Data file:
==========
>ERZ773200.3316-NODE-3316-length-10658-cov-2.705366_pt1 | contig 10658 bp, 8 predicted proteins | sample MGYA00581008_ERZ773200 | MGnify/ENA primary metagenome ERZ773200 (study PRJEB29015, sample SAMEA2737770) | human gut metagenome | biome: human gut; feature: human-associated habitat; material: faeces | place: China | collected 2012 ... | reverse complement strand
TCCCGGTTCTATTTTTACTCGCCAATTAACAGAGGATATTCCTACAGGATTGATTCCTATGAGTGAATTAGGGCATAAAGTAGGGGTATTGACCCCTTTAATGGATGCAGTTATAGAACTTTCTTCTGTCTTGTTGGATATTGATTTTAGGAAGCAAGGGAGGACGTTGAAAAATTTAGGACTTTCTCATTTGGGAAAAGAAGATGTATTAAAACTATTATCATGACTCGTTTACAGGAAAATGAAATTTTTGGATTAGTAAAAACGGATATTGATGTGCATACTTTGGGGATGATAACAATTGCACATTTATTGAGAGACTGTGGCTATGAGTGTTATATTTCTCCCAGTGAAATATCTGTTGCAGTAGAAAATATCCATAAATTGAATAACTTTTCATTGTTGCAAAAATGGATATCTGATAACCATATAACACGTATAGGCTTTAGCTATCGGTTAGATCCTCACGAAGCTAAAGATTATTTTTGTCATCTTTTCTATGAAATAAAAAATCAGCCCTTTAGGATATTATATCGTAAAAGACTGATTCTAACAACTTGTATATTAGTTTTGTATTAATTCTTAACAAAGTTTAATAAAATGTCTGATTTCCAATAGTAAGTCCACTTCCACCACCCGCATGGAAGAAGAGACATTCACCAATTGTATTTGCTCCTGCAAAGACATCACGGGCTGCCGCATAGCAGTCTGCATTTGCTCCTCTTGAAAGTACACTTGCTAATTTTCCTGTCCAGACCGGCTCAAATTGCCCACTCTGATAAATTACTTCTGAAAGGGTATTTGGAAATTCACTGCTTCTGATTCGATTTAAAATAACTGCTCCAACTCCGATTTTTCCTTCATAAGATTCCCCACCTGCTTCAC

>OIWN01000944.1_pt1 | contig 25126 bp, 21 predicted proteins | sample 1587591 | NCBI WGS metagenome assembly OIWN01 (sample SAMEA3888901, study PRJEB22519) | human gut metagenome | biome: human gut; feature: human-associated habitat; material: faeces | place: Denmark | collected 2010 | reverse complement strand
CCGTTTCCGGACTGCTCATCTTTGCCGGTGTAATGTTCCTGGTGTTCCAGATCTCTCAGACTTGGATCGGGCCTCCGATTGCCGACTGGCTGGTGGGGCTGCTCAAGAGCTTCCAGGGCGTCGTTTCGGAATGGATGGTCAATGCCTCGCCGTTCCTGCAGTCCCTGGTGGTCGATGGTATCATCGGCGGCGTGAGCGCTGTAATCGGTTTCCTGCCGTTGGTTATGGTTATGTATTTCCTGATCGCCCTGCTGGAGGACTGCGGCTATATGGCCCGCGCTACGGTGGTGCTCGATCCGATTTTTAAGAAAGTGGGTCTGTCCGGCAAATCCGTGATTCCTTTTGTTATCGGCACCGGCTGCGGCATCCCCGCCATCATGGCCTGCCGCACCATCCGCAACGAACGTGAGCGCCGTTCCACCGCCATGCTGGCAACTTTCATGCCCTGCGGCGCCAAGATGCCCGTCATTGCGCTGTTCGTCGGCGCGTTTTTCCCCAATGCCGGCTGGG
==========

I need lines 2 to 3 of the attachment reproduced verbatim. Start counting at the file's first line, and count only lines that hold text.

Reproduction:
TCCCGGTTCTATTTTTACTCGCCAATTAACAGAGGATATTCCTACAGGATTGATTCCTATGAGTGAATTAGGGCATAAAGTAGGGGTATTGACCCCTTTAATGGATGCAGTTATAGAACTTTCTTCTGTCTTGTTGGATATTGATTTTAGGAAGCAAGGGAGGACGTTGAAAAATTTAGGACTTTCTCATTTGGGAAAAGAAGATGTATTAAAACTATTATCATGACTCGTTTACAGGAAAATGAAATTTTTGGATTAGTAAAAACGGATATTGATGTGCATACTTTGGGGATGATAACAATTGCACATTTATTGAGAGACTGTGGCTATGAGTGTTATATTTCTCCCAGTGAAATATCTGTTGCAGTAGAAAATATCCATAAATTGAATAACTTTTCATTGTTGCAAAAATGGATATCTGATAACCATATAACACGTATAGGCTTTAGCTATCGGTTAGATCCTCACGAAGCTAAAGATTATTTTTGTCATCTTTTCTATGAAATAAAAAATCAGCCCTTTAGGATATTATATCGTAAAAGACTGATTCTAACAACTTGTATATTAGTTTTGTATTAATTCTTAACAAAGTTTAATAAAATGTCTGATTTCCAATAGTAAGTCCACTTCCACCACCCGCATGGAAGAAGAGACATTCACCAATTGTATTTGCTCCTGCAAAGACATCACGGGCTGCCGCATAGCAGTCTGCATTTGCTCCTCTTGAAAGTACACTTGCTAATTTTCCTGTCCAGACCGGCTCAAATTGCCCACTCTGATAAATTACTTCTGAAAGGGTATTTGGAAATTCACTGCTTCTGATTCGATTTAAAATAACTGCTCCAACTCCGATTTTTCCTTCATAAGATTCCCCACCTGCTTCAC

>OIWN01000944.1_pt1 | contig 25126 bp, 21 predicted proteins | sample 1587591 | NCBI WGS metagenome assembly OIWN01 (sample SAMEA3888901, study PRJEB22519) | human gut metagenome | biome: human gut; feature: human-associated habitat; material: faeces | place: Denmark | collected 2010 | reverse complement strand